Universities New Zealand has strongly backed employment rights for international students, claiming it massively benefits New Zealand.
Chris Whelan, Chief Executive of Universities New Zealand, said in a press release that the long-term reputational and financial impact of offering employment rights to international students far exceeds any short-term benefits to New Zealanders, and makes the country an attractive migration destination for international students and skilled migrants.
He also said that obtaining work experience in NZ as an international student – particularly through research – allows them to drive innovation in the country and contribute towards creating new jobs for NZ residents, which consequently also boosts the country’s economy.
According to Education New Zealand’s economic analysis, the average value of each international student is around $320,000, which is crucial to the country’s economy.
The revenues generated by international students provide massive relief to the broader funding system and allows universities to offer a wider variety of courses to domestic students, for instance by making smaller programs viable which would otherwise be rendered insufficient by the enrolment of domestic students alone.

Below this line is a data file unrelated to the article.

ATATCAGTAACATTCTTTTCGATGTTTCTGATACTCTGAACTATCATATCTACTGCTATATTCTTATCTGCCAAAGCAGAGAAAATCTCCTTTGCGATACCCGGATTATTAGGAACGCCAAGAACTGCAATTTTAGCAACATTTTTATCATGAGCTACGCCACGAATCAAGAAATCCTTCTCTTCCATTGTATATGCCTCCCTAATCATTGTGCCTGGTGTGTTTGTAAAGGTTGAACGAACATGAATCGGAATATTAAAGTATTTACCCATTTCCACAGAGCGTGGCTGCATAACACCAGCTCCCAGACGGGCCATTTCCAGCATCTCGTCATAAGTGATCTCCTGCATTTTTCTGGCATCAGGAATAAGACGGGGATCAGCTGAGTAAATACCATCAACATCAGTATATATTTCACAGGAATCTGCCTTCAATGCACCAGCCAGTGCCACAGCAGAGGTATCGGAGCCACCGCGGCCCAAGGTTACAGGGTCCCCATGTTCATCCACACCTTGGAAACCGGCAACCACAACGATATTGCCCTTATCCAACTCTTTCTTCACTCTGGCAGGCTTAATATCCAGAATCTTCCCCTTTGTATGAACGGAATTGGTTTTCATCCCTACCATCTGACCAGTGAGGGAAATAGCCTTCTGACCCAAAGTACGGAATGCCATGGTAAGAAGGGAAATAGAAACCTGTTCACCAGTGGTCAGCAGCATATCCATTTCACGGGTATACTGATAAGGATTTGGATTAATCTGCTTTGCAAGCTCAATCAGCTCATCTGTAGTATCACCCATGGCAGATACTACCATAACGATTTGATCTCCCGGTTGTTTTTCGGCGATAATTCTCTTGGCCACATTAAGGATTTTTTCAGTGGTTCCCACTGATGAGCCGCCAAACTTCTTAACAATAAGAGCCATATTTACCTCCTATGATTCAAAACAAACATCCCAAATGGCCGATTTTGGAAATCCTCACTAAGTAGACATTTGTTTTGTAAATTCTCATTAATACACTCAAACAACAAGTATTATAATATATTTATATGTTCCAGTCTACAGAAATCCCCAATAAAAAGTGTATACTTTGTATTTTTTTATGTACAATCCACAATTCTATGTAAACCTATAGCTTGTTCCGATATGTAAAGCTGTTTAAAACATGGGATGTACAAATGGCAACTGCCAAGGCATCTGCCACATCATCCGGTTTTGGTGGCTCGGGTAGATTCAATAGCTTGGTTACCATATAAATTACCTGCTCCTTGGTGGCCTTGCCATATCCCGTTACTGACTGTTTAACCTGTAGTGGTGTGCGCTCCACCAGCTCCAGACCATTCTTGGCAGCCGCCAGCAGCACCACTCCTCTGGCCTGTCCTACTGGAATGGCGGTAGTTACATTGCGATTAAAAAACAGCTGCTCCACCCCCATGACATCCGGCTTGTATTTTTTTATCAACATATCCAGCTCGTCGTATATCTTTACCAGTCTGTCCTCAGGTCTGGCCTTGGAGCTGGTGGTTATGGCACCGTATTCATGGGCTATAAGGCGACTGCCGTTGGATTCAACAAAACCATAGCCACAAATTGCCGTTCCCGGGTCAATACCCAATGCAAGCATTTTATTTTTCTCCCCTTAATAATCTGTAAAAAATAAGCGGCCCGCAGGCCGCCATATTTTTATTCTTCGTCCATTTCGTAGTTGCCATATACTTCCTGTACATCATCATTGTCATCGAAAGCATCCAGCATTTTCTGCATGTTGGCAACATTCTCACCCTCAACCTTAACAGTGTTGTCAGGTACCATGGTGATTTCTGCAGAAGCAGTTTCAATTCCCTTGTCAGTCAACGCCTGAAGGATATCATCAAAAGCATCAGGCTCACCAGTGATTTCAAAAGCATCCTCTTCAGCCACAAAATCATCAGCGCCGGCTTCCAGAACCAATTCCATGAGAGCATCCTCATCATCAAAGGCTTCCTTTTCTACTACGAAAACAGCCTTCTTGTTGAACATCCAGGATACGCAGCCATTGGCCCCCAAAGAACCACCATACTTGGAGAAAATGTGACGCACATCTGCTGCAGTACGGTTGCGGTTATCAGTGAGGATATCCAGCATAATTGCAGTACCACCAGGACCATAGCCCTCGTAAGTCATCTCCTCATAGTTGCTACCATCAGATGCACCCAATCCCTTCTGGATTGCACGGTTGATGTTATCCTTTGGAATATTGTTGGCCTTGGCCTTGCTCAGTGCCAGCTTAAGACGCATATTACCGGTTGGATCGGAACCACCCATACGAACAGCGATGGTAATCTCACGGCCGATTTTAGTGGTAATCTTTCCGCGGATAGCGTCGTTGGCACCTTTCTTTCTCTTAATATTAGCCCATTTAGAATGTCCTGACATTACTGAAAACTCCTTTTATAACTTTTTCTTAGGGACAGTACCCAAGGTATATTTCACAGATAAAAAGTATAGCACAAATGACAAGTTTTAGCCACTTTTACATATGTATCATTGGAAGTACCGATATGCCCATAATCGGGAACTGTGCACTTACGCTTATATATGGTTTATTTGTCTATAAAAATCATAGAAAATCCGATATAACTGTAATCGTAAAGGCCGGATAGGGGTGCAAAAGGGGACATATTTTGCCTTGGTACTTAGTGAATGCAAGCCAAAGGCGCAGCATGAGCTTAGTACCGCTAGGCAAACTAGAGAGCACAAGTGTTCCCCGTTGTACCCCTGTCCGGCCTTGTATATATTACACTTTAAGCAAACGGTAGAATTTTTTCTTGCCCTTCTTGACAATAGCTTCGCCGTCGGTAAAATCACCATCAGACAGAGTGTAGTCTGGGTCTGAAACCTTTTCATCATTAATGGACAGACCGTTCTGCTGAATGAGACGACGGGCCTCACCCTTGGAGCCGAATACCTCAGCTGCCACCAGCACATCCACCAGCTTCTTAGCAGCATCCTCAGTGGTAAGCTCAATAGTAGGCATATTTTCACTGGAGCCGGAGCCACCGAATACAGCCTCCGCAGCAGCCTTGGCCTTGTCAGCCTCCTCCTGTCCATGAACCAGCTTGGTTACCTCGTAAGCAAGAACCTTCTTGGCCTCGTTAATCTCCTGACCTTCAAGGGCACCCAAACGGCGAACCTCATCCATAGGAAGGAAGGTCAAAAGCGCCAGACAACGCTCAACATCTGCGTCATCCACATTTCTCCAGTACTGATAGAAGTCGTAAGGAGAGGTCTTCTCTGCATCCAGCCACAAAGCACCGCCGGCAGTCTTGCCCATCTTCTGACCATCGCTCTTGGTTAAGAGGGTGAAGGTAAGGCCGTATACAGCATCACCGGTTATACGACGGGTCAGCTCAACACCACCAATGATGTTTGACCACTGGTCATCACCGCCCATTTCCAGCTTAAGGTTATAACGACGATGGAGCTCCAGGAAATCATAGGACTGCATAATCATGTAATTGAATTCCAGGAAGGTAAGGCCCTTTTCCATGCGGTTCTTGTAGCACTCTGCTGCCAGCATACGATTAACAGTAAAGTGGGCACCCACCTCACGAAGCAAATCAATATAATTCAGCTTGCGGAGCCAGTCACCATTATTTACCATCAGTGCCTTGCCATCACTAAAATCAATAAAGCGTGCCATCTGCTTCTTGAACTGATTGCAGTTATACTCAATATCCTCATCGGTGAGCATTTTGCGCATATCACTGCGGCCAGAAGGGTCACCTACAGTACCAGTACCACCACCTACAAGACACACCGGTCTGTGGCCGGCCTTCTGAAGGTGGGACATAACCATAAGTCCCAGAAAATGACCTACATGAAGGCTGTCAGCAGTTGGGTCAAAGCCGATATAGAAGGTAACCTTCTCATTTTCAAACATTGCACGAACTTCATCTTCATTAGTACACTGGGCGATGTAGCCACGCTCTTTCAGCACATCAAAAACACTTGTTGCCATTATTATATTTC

Moreover, international students who are given post-study work rights can also recommend NZ and its opportunities to fellow students, thus opening doors to possibilities such as joint-research with foreign universities, as well as promoting tourism.
International students who work in the hospitality, retail and food sectors provide a helping hand to the country’s employment levels, especially since there is usually a shortage of qualified New Zealanders in these occupations.
In addition, international students also enrich the cultural diversity of institutions they represent, and create more permanent jobs for New Zealanders than they themselves fill, which encourages adjusting New Zealand’s skilled migration policies to utilise the contributions of international students fully.
Mr Whelan also said that international students could satisfy New Zealand’s long-term labour market needs, and providing post-study work visas for PhD students benefits not only the development of their careers but also the universities and the country as a whole.